The innocent style comes from friends, acquaintances and strangers just finding a way to strike up conversation. Perhaps they have kids and talking about their kids is much easier than talking about themselves. Unfortunately, this line of questioning can often backfire, specifically when the questioned couple is having difficulty having children.
Question 2: “How old are your kids?”
This question usually comes from people you just met who assume you have kids because they see the ring on your finger and the gray in your hair. They automatically assume that anyone who is married MUST have kids, regardless of their physical capability to birth a child or desire to have a child. This is actually a pretty insulting question unless you KNOW that they do in fact have children, but for some reason some people start off with this question, or similar one like “What school do your kids go to?”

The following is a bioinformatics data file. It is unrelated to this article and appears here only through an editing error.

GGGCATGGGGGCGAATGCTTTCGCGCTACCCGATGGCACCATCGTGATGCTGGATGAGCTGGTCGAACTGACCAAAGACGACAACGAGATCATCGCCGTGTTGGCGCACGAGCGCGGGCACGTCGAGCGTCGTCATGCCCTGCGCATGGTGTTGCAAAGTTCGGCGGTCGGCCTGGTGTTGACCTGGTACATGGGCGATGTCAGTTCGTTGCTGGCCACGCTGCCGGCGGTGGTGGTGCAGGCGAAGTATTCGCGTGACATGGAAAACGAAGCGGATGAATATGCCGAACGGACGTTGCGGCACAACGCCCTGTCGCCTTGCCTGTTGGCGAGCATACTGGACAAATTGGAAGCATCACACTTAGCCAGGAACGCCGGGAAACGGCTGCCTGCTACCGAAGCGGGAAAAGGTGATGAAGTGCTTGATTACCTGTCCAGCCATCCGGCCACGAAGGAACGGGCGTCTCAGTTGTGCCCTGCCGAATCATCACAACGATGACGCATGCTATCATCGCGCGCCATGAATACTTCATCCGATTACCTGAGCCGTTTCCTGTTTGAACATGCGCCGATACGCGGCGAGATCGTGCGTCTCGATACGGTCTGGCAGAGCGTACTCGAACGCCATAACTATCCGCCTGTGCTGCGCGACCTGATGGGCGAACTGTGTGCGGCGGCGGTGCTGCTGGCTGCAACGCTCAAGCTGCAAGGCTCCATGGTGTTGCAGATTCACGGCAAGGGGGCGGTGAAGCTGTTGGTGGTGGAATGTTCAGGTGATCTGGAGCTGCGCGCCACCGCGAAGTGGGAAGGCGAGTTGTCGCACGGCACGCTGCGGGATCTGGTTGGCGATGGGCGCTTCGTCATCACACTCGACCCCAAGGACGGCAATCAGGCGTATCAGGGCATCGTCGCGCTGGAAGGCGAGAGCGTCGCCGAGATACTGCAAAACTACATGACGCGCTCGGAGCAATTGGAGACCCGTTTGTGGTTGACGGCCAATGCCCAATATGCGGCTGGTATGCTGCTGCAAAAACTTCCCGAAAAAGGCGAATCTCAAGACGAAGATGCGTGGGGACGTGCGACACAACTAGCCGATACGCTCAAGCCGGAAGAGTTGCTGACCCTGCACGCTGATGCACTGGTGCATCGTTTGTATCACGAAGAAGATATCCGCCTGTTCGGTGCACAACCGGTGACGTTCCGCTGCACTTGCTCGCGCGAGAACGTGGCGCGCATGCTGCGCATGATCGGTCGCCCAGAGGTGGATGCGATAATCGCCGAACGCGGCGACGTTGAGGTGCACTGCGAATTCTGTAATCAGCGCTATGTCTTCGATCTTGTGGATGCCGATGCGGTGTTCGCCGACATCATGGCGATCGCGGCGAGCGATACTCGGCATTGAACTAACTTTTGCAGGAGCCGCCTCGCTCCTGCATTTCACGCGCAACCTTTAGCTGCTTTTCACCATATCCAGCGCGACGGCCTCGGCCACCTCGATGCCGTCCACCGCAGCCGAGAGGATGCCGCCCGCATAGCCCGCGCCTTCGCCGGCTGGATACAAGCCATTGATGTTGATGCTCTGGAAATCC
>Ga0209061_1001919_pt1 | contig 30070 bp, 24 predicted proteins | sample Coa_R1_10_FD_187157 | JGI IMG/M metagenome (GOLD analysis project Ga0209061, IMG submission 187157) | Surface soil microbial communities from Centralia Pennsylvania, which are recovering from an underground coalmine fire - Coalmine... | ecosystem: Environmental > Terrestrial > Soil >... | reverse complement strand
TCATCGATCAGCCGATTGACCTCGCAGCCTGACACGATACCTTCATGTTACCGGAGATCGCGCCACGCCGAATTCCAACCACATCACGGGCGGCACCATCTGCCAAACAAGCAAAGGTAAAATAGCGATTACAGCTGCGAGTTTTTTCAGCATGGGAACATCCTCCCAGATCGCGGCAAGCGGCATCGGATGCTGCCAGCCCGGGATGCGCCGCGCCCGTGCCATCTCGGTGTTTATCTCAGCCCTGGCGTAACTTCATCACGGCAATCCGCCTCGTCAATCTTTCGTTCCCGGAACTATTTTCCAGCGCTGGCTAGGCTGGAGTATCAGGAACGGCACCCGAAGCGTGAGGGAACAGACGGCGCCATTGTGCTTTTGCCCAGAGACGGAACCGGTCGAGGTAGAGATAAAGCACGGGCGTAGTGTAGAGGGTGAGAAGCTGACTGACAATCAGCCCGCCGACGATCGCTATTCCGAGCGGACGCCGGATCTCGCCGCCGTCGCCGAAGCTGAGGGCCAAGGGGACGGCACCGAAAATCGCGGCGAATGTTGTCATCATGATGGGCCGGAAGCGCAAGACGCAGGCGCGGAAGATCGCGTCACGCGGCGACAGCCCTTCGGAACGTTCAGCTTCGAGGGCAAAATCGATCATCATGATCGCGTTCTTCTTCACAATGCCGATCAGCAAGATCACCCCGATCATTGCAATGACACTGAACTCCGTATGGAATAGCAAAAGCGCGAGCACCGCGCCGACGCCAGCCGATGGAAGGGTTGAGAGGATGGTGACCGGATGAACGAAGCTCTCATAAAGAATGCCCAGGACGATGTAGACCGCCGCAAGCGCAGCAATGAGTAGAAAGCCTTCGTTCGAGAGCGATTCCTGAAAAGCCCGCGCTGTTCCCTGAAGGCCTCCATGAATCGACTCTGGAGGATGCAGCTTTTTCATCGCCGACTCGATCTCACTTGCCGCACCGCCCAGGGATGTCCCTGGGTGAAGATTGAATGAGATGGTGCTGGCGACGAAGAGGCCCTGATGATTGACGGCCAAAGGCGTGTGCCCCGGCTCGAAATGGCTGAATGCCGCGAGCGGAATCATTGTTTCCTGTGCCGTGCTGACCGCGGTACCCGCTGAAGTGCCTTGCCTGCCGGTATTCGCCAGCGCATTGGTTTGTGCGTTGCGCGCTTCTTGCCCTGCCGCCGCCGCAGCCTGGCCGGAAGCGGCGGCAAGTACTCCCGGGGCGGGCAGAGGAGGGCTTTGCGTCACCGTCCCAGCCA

Statement 1: “Oh, I’m sorry if you can’t have children”
You might notice that we’re getting into more and more insulting questions and statements. Since Stacie and I don’t have kids and we’re now in our 30s, some people automatically think that we’ve tried to have kids and have failed. Honestly, I have no idea if we are biologically capable of creating and carrying a child to term, and aren’t ready to test out our hypothesis that we can anytime soon. I do understand that the questioner is trying to be sympathetic, but don’t assume that couples without kids are unable to produce them.